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From "Julian M. Savage" <jsav...@fisci.com>
Subject Re: Eager evaluation of properties
Date Fri, 29 Sep 2000 09:00:19 GMT
I have a similar need, but I took a slightly different approach. I'm not
sure whether the following works on 1.1 or not - I'm using 1.2alpha3 or
something.

It looks like you might be defining different port numbers for different
developers on the same machine. That's my need, in any case.

I wrote a perl script which creates a simple properties file for each user
in their home directory, with slightly different values for each user, and
once the initial version is created, they can modify it to suit themselves.
Of course, new users will have to create their own configuration files (or
run the script), but then, at least you won't have to change your build file
every time a new developer joins your project.

In addition I made it so that the user can override the name of the property
file itself, so that if they want to make different builds in different
directories with slightly different options, they can do it quickly by
writing a couple of different property files.

ie:
<project name="myproject" default="compile" basedir=".">
    <property name="pref.file" value="${user.home}/.ant.preferences"/>
    <property file="${pref.file}"/>

    <!-- Start defining project properties. -->

</project>


ant -Dpref.file=ant-set1 dist
ant -Dpref.file=ant-set2 dist

Julian.

----- Original Message -----
From: "Alex Smith" <asmith42@hotmail.com>
To: <ant-dev@jakarta.apache.org>
Sent: Friday, September 29, 2000 7:37 AM
Subject: Eager evaluation of properties


> Hello,
>
> I tried looking in the archives (covalent.net?) except that I couldn't
find
> them :)
>
> I am trying to substitute a value twice where the second substitution is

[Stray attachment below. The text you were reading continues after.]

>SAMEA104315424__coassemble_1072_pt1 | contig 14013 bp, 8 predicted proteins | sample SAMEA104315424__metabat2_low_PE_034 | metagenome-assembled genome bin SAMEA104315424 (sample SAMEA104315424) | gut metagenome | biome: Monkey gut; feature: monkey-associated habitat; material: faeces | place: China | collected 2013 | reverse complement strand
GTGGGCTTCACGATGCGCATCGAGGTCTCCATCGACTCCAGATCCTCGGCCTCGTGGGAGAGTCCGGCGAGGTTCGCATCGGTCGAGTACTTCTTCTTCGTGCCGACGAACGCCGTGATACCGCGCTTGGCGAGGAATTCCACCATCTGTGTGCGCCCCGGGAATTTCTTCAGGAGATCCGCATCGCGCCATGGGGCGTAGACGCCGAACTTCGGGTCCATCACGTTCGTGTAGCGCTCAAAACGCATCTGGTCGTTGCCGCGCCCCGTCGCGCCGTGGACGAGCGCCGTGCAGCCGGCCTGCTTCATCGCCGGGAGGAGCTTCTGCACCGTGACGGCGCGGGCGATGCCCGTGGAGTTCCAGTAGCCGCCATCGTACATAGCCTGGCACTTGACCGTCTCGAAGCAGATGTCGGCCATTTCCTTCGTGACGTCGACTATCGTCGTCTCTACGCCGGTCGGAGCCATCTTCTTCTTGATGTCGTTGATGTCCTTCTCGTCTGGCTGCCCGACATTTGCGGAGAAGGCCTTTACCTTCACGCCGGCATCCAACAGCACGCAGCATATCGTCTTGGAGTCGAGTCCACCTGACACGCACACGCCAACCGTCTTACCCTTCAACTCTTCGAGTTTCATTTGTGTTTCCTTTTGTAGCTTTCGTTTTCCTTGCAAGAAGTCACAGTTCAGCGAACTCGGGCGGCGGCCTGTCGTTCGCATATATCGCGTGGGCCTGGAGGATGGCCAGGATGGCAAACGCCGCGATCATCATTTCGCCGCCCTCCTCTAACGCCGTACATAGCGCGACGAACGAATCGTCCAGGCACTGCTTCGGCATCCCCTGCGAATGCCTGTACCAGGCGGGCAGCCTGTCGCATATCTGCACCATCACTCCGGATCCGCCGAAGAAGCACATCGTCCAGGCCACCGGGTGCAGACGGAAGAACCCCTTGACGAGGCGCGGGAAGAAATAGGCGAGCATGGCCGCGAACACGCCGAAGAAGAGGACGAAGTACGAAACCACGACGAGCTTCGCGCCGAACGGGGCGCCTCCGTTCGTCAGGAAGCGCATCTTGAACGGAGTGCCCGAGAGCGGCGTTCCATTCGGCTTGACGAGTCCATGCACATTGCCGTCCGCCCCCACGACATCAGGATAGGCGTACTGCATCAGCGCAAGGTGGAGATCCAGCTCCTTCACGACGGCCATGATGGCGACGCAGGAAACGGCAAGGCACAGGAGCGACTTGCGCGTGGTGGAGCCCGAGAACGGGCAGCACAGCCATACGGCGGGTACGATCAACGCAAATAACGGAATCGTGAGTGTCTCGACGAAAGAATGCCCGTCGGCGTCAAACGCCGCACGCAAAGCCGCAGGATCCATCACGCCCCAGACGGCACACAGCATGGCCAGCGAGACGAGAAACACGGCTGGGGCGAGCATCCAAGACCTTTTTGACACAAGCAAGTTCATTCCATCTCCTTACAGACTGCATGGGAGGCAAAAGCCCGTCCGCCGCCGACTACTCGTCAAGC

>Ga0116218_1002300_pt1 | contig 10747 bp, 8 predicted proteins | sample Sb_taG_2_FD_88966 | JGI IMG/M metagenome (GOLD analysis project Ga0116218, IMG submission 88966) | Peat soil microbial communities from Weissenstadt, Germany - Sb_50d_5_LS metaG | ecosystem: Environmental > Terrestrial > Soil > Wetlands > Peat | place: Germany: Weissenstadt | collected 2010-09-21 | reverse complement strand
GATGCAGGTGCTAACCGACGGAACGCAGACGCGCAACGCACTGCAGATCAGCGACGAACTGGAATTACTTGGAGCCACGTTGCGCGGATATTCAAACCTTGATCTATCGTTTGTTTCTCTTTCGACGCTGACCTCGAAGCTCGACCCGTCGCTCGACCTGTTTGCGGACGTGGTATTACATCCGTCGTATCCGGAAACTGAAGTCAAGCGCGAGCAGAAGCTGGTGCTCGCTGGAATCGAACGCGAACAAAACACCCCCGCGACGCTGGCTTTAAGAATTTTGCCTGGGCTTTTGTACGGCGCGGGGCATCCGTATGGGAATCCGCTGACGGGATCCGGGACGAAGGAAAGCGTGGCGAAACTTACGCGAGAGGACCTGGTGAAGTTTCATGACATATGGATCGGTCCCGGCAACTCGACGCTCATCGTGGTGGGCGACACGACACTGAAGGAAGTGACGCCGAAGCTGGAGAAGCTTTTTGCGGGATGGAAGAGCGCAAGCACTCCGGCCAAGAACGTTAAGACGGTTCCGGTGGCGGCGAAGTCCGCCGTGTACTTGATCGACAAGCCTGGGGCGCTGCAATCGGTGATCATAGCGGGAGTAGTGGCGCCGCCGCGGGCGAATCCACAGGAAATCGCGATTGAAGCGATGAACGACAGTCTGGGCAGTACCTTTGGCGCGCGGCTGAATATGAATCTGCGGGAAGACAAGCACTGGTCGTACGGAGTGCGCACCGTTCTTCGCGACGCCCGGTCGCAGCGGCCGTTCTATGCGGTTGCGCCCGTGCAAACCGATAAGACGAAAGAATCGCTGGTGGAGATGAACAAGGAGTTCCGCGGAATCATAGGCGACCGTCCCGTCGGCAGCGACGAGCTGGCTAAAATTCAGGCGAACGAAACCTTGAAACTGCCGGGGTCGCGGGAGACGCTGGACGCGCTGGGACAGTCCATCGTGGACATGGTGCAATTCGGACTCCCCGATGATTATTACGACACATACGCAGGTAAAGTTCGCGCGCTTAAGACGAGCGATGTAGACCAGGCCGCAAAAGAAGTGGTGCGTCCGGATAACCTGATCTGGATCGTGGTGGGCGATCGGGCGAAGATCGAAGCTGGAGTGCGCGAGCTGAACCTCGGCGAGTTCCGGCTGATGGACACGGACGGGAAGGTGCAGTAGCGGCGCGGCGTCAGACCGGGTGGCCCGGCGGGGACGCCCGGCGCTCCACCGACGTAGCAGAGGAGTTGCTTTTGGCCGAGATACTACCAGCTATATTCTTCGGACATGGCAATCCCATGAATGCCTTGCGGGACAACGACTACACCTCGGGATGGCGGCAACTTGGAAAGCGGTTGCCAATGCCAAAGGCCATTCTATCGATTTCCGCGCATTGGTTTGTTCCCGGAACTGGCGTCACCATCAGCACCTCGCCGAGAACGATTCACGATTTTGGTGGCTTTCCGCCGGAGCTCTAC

> based on the results of the first. This amounts to a recursive evaluation
> and since I can't do this with tokens, I am trying a hack with properties.
> It almost works except that I am being foiled by properties-evaluate-first
> mechanism, even if I define a property after my first substitution that
> generates the property file which contains the desired properties
referenced
> thereafter.
>
> Concrete example: I have a file that looks like this
>
> @myProperty.foo@=10
> @myProperty.bar@=20
> @myProperty.baz@=30
>
> where 'foo', 'bar' and 'baz' are users on my box. I have another file that
> looks like this
>
> targetProperty=@myProperty@
>
> and I want @myProperty@ to be replaced with '10' if I am user 'foo'. To
this
> end I copy the first file to a temporary location, substituting all tokens
> that match @myProperty.foo@ with the string 'targetProperty'. Then I
> reference this newly built property file with <property file="..."> and
copy
> the second file while substituting @myProperty@ with ${myProperty}. The
last
> step doesn't work because ${myProperty} is empty since the property task
> read the file in before it was created...even though <property file="...">
> is defined after the task that created the file referenced therein. (I
also
> trying explicit dependency instead of defining one after another in the
same
> task).
>
> Help? I am running Ant 1.1
>
> Thanks,
>
> Alex
>
>
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